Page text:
Overview of the diseases that occur in hydrangeas

Overview of the diseases that occur in hydrangeas

Fungal diseases

In certain weather conditions, mushrooms thrive and can attack numerous hydrangeas and other plants within a very short time. In this case, it is important to react quickly to prevent massive damage to the hydrangea. The following are the most common fungi:

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Wrong mildew

This fungus causes the most stubborn hydrangea disease. It occurs more frequently in connection with warm and relatively dry weather conditions. The whitish gray fungal lawn shows up on the underside of the leaf and is therefore often overlooked in the early stages of the disease. On the upper side of the leaf, yellowish, later distinct red spots can be seen, which resemble the damage caused by other leaf spot fungi. In the advanced stage, powdery mildew can also spread to the shoots, buds and flowers. If the infestation is severe, there is a risk that the hydrangea will die completely.

Powdery mildew

This bad weather fungus is instantly recognizable even for laypeople due to the powdery coating. The fungus lawn of powdery mildew can be easily wiped off and only affects the upper side of the leaf. As the stage progresses, the leaves curl up and show necrosis. The plant begins to worry, if it is heavily infested, it partially dies.

Control of powdery mildew

Powdery mildew must be controlled consistently to prevent the disease from spreading:

  • Remove infected parts of the plant and dispose of with household waste. This prevents the fungal spores from spreading further.
  • Sprinkle hydrangea with horsetail broth, garlic stock or tansy.
  • The microorganisms contained in milk or whey support you in fighting powdery mildew and help the plant to build up resistance. The affected areas must be treated several times with diluted milk or whey.
  • Beneficial organisms such as ladybugs or sawfly keep the fungus at bay. Therefore, only apply fungicides and insecticides in the garden that protect these animals.
  • In the case of severe infestation, often only the chemical club remains. When applying the fungicides, strictly adhere to the dosage indicated on the packaging.

Leaf spot fungi

With this fungal disease, the leaves turn yellow and brown spots of different sizes form. The discolored leaf tissue thins and is eventually rejected by the plant. In addition to high humidity, the causes of leaf spot fungus are in many cases a poor supply of nutrients.

Control measures

  • Remove all infected leaves and dispose of them with household waste. Even fallen leaves must be consistently collected and destroyed in order to prevent re-infection.
  • Thinning out hydrangea regularly so that the leaves can dry off quickly.
  • Check the supply status of the hydrangea and fertilize if necessary.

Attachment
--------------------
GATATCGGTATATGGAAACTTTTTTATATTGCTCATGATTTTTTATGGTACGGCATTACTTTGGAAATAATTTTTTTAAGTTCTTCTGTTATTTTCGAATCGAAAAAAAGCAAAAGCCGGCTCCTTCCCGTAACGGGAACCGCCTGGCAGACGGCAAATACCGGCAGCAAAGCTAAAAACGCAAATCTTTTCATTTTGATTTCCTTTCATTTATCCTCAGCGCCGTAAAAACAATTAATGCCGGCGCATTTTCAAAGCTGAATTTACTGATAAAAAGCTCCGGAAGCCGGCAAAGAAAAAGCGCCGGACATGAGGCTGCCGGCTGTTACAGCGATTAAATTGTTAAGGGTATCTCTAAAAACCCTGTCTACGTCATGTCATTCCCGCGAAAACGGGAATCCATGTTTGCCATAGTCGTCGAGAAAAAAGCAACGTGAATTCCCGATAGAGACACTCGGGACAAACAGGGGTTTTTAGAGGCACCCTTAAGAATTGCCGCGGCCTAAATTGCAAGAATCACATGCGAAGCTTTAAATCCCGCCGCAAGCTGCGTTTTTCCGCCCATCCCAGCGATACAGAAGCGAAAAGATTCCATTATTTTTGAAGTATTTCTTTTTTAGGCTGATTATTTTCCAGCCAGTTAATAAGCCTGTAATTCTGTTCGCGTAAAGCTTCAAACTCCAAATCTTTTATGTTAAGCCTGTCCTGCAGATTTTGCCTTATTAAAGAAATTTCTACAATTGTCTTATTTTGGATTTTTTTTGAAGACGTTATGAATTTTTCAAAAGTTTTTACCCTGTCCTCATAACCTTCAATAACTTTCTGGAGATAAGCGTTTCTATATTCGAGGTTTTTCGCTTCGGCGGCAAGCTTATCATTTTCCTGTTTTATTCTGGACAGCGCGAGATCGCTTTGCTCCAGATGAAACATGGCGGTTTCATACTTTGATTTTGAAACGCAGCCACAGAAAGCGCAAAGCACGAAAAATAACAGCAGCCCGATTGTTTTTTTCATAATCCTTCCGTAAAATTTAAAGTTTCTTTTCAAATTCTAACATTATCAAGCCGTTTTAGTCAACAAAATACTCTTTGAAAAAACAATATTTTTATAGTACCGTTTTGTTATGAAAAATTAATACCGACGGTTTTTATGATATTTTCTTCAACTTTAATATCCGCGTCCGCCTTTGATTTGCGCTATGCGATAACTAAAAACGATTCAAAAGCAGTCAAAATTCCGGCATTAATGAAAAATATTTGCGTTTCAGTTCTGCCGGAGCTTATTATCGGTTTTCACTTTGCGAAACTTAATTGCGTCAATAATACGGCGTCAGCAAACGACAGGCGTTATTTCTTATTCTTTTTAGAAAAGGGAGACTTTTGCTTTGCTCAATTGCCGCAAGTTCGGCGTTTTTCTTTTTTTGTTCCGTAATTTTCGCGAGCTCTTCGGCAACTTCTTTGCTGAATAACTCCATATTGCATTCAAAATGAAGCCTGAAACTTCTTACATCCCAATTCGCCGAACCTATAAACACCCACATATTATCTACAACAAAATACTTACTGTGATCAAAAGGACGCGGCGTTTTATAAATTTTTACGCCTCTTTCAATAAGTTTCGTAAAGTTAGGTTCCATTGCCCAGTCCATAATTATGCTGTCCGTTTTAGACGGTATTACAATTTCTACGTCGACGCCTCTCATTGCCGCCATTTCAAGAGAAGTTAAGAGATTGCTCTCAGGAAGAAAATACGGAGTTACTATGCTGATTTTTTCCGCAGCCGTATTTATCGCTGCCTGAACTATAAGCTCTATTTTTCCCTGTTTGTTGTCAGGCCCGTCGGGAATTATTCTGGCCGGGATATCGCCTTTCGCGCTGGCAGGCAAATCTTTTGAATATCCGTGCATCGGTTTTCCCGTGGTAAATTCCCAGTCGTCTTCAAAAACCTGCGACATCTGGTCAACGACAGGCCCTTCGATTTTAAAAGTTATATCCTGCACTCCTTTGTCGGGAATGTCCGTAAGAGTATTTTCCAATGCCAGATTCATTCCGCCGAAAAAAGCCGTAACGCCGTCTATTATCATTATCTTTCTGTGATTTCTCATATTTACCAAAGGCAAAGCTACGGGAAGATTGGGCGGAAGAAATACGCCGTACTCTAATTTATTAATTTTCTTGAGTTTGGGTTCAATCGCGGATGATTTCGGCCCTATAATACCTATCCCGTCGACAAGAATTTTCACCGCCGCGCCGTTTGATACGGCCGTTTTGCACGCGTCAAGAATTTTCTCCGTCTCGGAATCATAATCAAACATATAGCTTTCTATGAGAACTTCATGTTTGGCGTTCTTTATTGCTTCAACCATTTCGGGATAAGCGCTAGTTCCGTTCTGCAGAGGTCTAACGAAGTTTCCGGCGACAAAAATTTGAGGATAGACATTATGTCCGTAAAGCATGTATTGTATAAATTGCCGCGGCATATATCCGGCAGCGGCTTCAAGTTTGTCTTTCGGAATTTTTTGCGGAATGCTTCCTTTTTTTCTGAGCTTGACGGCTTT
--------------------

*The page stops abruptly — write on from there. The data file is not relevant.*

• In the case of severe infestation, spray Hydrangea with a suitable fungicide.

Botrytis bud rot (gray mold)

You can recognize this disease by the light gray, downy coating that covers the buds. Gray mold is promoted by high humidity and occurs, for example, if the hydrangea in the house is not ventilated enough during the winter.

Prevention and control

  • Winterize the hydrangea in a cool room, ventilate it at least once a day.
  • Check humidity regularly.
  • Cut off infected parts of the plant.
  • If the infestation is severe, treat the hydrangea with a fungicide.

Illnesses as a result of care errors or deficiency symptoms

Diseases that are caused by incorrect culture conditions can usually be combated without any problems and the hydrangea recovers quickly.


In this disease, the leaves turn yellow from the top and turn brown in the later stages. If this damage occurs on the older leaves, the hydrangea lacks potassium, magnesium, nitrogen and, in rare cases, phosphorus. However, if the leaf damage shows on the freshly sprouted leaves, the hydrangea mostly lacks iron. Less often, a lack of copper or zinc is responsible for chlorosis.

Iron deficiency often occurs when there is excess lime in the soil. That is why pink or red colored hydrangeas are more often affected by this disease. They are dependent on a soil pH value of more than 6 in order to develop their flower color. In order to differentiate slightly acidic soils into the basic area, liming often has to be carried out and the hydrangea can no longer absorb enough iron.


  • To be sure which nutrients the hydrangea is missing, a soil analysis is recommended.
  • Acidify overcalcified soils with leaf compost, peat or rhododendron soil.
  • In case of iron deficiency, give Ferramine foliar fertilizers.
  • In future fertilize with a special hydrangea fertilizer with iron content.

Tips & Tricks

If the hydrangea grows very poorly and forms small inflorescences, it is infected with the hydrangea virus. Unfortunately, this disease caused by mycoplasma or viruses cannot be treated and prevention is not possible. The plant must be disposed of and you must not plant any other hydrangeas in the same place.